After pondering the decision most of the winter, I finally decided to upgrade and spend the 2010 season as a Cat 1. Iowa is doing better at getting a few more women to come out and race their mountain bikes, but Nebraska is still lagging a bit behind. So, while this weekend marked my first race as a Cat 1, I think it was also the first time that I raced against absolutely no competition! I was, in fact, the only female racing for either Cat 1 or Cat 2! That means that I scored another first this weekend: my first win as a Cat 1! While it was surely the easiest (maybe the only!) win I’ll see all season, I was just happy to be back out on the dirt!
Another first: a new (to me) race rig. This season I’ll be rolling on a 2006 Orbea Oiz, full-suspension, another hand-me-down from Cam. I got to spend a little time on this new ride in Texas over Thanksgiving last fall, then the snow came, and I never threw a leg over it again until this weekend – more than four months later! What little riding I’ve done on it has been great, much easier on my back, and just as much fun! I’m also getting used to the tubeless tires. Not a big change, but I can run a lower tire pressure, also making my back happier!
Back to the race… without any competition, there was little pressure to perform, but the drive to go fast on dirt doesn’t just go away, so I went hard, but never went so far as to turn myself inside out. Ryan and Roxanne, the race organizers, put a full 10-minute gap between me and the next guys to race, but I knew that I had better ride real quick-like to avoid having one of them potentially catch me from behind. I rode the course in 23:50, with the fastest time of the day being 16:19 (men's expert winner). Knowing the course served the locals well, but Cam rode strong and scored a fifth place finish, just over 40 seconds behind the winner.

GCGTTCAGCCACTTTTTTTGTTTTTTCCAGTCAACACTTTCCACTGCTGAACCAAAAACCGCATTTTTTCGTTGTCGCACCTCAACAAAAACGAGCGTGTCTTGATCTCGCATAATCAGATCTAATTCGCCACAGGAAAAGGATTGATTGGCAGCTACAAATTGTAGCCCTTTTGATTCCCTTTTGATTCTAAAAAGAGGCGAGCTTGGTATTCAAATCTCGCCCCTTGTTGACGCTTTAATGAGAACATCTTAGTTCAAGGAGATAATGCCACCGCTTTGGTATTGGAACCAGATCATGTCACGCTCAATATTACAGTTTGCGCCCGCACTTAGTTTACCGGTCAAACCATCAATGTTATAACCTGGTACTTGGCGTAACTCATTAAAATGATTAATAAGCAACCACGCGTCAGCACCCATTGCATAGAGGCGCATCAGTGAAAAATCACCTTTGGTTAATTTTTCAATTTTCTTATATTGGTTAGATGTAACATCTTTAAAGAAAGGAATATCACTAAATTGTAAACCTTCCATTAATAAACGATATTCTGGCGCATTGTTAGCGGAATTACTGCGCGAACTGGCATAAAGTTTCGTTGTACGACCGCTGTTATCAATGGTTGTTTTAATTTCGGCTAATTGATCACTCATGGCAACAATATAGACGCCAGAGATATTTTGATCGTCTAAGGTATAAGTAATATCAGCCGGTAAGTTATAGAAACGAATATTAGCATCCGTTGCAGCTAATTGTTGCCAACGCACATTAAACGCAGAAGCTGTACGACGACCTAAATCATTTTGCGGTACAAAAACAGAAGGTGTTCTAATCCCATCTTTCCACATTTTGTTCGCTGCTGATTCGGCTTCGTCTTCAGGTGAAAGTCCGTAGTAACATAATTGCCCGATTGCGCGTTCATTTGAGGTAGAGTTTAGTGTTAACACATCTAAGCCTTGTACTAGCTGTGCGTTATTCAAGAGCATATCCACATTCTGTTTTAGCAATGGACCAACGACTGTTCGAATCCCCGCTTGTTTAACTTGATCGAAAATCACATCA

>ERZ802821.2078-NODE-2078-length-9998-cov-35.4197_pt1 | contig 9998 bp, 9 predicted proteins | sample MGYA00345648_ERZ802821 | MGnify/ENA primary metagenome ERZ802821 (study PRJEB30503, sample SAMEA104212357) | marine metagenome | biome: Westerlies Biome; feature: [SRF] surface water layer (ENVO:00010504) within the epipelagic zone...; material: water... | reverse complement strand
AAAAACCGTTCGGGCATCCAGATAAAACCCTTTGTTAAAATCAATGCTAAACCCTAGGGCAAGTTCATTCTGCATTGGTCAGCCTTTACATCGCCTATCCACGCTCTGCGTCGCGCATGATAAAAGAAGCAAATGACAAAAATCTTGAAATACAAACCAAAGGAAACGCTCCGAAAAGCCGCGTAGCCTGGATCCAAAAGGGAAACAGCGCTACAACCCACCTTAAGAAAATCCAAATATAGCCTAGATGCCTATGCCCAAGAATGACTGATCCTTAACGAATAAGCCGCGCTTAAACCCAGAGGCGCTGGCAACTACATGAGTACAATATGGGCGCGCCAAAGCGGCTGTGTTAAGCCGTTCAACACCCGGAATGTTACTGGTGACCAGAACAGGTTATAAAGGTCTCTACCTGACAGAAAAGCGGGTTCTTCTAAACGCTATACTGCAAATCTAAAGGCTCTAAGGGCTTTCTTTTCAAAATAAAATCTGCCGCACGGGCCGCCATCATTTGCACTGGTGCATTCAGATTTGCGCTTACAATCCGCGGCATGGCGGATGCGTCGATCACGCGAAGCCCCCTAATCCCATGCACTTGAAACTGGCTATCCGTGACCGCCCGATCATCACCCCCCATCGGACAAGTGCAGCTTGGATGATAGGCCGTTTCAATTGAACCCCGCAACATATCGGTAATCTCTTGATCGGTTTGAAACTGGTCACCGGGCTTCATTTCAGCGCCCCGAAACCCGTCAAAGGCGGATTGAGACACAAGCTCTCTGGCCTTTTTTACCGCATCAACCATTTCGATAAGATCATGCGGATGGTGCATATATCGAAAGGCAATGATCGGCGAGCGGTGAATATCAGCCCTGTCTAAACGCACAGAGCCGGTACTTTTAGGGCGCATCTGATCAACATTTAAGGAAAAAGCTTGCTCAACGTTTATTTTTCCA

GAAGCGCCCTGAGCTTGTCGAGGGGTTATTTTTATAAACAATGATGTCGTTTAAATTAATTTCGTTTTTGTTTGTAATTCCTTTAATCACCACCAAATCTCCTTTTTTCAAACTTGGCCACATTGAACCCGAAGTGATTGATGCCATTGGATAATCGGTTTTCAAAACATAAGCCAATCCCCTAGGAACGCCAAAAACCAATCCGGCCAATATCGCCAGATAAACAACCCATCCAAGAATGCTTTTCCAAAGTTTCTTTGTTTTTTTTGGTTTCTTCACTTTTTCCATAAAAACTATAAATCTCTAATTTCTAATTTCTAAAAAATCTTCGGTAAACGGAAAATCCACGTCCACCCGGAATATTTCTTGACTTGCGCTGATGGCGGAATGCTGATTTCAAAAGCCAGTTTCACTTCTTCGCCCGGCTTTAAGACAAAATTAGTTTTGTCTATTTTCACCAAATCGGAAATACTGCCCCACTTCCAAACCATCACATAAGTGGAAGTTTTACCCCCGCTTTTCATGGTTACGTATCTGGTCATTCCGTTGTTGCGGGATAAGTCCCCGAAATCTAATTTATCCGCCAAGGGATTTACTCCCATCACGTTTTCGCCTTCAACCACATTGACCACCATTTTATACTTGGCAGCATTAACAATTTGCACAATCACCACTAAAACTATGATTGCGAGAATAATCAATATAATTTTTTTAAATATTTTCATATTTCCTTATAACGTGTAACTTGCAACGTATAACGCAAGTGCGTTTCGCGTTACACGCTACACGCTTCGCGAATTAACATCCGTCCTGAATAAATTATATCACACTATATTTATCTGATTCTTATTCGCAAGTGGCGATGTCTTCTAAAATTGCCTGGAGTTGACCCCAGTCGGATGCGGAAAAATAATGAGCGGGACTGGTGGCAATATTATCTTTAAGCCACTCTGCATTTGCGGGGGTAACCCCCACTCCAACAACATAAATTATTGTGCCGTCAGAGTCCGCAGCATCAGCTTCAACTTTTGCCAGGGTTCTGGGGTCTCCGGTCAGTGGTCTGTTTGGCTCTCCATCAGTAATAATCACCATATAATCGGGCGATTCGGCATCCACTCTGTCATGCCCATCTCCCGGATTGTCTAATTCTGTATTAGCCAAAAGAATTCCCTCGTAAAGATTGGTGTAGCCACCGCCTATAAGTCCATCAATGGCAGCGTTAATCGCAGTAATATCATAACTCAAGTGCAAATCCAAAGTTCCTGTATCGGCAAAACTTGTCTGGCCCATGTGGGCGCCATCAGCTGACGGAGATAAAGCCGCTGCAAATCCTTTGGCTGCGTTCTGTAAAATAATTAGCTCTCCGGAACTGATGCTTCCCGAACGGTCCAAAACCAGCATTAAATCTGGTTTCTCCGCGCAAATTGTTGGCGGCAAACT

We pondered sticking around to ride some more at Swanson, and scope out the next course in the Psycowpath series, but by the time we were through with awards, we opted to hit the road and get back to DM at a reasonable hour.
Sunday was another nice day – a little overcast, but good temps. And that meant I had the opportunity for one more first: my first ride on my new road bike! Back in 2003 when I first got into riding, I bought a Raleigh Grand Prix. And, I’ve been riding that bike ever since! Now that I’ve made the transformation from tri geek to bike geek, I figured it was time for an upgrade. And upgrade I did! I did some research and picked out an awesome 2010 Orbea Diva. While I certainly don’t consider myself a Diva, this bike is definitely a good fit for me! Cam (with just a little help from me) has been building this bike (in his dining room) for a couple of weeks while I gathered parts. Finally we got everything assembled, and the weather cooperated enough to let me christen her with a great 3.5 hour ride on Sunday. The differences between the Diva and the Raleigh are like night and day; actually it’s more dramatic than that…. I’m gonna be enjoying this ride for years and years to come!
The weather is improving quickly and enough that I can ride outside most days. That makes me very happy! I'm also very happy to be looking forward to a very full race schedule this spring, summer, and fall. Next up is the Sylvan Island Stampede, back in my hometown! Last year, it poured rain and was a big mess. This year, the weather looks to be perfect!
Thursday, December 31, 2009